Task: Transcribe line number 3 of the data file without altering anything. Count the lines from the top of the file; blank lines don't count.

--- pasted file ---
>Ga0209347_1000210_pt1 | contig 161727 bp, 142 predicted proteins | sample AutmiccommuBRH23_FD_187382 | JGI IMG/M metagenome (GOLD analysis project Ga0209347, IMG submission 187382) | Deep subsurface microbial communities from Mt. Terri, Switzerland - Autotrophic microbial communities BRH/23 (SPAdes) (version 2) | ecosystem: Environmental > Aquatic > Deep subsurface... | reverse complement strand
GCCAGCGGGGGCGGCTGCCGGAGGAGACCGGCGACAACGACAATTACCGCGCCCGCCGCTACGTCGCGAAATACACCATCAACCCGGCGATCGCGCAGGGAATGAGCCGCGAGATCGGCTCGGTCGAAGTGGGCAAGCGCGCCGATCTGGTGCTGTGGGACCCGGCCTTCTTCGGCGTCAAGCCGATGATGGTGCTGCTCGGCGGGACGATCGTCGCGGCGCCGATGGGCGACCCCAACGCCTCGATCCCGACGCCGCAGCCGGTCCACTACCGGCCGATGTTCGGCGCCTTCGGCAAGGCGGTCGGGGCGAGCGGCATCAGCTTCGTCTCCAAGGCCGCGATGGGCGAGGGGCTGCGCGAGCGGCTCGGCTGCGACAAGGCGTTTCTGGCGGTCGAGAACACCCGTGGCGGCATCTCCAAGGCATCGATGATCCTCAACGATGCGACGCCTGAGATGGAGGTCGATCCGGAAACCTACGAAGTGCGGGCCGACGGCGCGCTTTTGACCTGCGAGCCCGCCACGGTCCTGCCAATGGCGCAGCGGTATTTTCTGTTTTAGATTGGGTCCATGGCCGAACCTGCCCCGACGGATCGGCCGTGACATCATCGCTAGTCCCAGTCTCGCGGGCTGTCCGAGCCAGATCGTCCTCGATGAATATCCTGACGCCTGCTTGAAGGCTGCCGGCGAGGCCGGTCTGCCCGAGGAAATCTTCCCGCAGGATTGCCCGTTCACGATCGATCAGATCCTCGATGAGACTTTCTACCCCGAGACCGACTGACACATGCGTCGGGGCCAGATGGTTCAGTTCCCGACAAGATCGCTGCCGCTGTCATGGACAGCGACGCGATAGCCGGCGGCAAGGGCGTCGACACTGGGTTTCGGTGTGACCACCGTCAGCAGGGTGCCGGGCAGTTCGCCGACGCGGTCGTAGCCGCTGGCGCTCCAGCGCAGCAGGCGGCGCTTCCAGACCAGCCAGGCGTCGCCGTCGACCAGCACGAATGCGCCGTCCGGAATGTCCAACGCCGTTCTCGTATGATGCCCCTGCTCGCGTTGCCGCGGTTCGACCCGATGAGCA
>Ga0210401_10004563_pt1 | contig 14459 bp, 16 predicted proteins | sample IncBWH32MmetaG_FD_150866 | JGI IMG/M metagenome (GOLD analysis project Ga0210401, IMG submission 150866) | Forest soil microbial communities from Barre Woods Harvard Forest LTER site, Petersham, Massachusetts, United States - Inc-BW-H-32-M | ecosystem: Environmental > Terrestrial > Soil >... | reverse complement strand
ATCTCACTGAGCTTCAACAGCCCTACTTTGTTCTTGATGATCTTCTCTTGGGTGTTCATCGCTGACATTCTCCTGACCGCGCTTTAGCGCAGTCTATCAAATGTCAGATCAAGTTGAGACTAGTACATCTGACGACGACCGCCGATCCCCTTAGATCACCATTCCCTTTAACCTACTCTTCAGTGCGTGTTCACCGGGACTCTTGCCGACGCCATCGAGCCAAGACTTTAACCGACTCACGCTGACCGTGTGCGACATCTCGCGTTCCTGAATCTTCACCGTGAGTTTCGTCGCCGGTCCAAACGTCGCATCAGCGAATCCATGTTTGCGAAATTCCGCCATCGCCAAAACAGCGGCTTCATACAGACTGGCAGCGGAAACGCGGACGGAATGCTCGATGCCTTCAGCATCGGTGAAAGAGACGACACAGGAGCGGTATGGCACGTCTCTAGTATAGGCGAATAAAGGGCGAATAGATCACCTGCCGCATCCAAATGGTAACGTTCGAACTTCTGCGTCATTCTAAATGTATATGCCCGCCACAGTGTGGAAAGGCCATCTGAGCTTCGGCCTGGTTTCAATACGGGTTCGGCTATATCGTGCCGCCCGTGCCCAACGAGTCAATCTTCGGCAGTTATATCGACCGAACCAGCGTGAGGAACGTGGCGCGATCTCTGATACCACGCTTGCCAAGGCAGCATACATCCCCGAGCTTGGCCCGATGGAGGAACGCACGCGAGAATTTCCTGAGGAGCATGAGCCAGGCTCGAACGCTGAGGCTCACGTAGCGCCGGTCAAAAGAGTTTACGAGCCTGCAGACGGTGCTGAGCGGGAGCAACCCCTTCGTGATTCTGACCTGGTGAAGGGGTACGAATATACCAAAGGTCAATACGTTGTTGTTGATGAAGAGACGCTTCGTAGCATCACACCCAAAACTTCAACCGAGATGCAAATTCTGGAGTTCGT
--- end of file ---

>Ga0210401_10004563_pt1 | contig 14459 bp, 16 predicted proteins | sample IncBWH32MmetaG_FD_150866 | JGI IMG/M metagenome (GOLD analysis project Ga0210401, IMG submission 150866) | Forest soil microbial communities from Barre Woods Harvard Forest LTER site, Petersham, Massachusetts, United States - Inc-BW-H-32-M | ecosystem: Environmental > Terrestrial > Soil >... | reverse complement strand